Earlier this month the Daily Telegraph reported LKP research finding that sales of modern flats have fallen 60 per cent in volume as a result of the cladding / building safety crisis.
This week the newspaper reports that resale values of flats are trailing behind that of other residential property, with flats in Leeds the worst hit with new builds since the year 2000 40 per cent behind local prices. The data was provided by market analyst BuildPlace.
LKP’s figures from the Land Registry demonstrate that there were only 15,163 flat sales in England and Wales between April and June this year – a drop from 37,924 in the same quarter in 2018.
Flats are falling out of favour. We have never been a nation of apartment-dwellers, sauntering through lobbies and shoving bags into bin chutes as many of our American cousins happily do. But an acute housing shortage and rapid population growth in the cities have led to dense residential skyscrapers, crammed with as many flats as they can hold.
LKP chair Martin Boyd was quoted: “It stands to reason that the inability of thousands of leaseholders to sell their homes would be clogging up the housing market, and our research suggests that this indeed the case.
“Many of the flats involved are starter homes, which represent the first rung on the housing ladder.”
The newspaper quoted an unnamed “senior source” acknowledging that as well as being “unjust” for many flat owners, problems with combustible cladding, insulation and balcony decking were now having a “chilling effect on the market”.
New regulations banning the use of combustible materials on residential buildings were introduced in the wake of the Grenfell Tower fire in 2017. But in recent years leaseholders have been saddled with hefty bills to replace combustible cladding, insulation and balcony decking that has been outlawed.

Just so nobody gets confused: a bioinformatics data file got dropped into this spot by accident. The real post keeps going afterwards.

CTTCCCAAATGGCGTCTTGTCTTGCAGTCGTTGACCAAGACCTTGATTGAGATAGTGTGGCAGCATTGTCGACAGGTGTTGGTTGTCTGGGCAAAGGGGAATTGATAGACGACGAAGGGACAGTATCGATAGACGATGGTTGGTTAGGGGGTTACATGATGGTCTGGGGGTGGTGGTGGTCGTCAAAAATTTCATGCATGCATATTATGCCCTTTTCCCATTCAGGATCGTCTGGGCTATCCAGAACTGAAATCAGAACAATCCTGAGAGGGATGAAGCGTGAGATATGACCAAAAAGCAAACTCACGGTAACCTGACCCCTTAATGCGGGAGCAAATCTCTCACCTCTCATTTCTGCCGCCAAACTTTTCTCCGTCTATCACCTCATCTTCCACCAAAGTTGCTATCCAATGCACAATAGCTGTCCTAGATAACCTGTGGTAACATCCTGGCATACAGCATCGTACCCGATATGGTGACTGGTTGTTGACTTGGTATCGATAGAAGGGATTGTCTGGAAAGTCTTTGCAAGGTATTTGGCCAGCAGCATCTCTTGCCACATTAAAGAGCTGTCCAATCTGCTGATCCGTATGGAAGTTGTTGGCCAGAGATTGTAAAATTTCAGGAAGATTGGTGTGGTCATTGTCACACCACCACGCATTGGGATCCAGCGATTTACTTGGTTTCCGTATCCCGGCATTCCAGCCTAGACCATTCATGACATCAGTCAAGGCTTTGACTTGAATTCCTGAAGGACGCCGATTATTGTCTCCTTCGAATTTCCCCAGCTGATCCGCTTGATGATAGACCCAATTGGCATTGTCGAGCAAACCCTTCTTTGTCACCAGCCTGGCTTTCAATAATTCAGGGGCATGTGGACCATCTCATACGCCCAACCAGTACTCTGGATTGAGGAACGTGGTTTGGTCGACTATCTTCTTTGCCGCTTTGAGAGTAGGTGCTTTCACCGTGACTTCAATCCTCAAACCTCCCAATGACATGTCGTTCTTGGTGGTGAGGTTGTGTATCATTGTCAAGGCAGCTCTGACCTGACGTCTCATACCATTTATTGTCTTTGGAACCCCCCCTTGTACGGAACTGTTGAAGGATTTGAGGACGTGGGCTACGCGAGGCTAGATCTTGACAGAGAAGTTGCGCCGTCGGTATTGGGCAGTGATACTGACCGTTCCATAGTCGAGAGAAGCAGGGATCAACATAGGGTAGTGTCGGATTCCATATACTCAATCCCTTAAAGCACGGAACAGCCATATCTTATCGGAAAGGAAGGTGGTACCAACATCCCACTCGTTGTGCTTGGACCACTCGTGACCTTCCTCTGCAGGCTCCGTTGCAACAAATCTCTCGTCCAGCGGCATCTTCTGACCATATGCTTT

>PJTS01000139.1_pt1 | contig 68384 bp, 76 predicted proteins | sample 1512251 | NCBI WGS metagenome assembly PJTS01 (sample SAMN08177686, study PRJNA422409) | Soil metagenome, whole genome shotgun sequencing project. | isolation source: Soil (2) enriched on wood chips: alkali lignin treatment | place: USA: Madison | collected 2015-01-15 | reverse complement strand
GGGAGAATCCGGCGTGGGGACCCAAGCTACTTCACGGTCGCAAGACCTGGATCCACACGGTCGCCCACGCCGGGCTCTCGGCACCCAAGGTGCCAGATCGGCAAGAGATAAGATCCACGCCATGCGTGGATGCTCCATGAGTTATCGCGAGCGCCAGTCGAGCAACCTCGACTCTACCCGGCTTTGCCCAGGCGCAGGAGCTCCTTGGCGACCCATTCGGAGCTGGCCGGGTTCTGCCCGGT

The purchase of new build flats is increasingly seen as a dubious prospect with purchasers in the UK – and around the world – now aware of the risks of huge bills to rectify historic build defects falling overwhelmingly on the hapless consumers.
Help To Buy loans of 20 per cent (40 per cent in London) to purchasers who can raise 5 per cent deposits have driven the domestic market in the past but is tailing off fast, the LKP figures suggest.
Government schemes such as Help to Buy and shared ownership, which allows buyers to get a mortgage on only a portion of a property and pay rent on the rest, mean that first-time buyers are hit hardest by disappearing new-build premiums. When Steve Lewis, 49, bought his first home, a two-bedroom, shared-ownership flat in north London in July 2018, the property’s total sale price was £473,000.
Whereas new build houses begin to echo the wider second-hand re-sale market after seven years, the picture is far worse for new flats.
“In Leeds, flats bought new in 2000 lagged rising local property prices by 25 percentage points when sold 10 years later,” the newspaper reported BuildPlace research.
“After 20 years, the gap had widened to 40 percentage points. In Northumberland, over the same 20-year period new-build flat prices trailed the local market by 30 percentage points.”
Scott Bacon, of estate agents William H Brown, is quoted on the effects of the cladding / building safety crisis on vales in Leeds.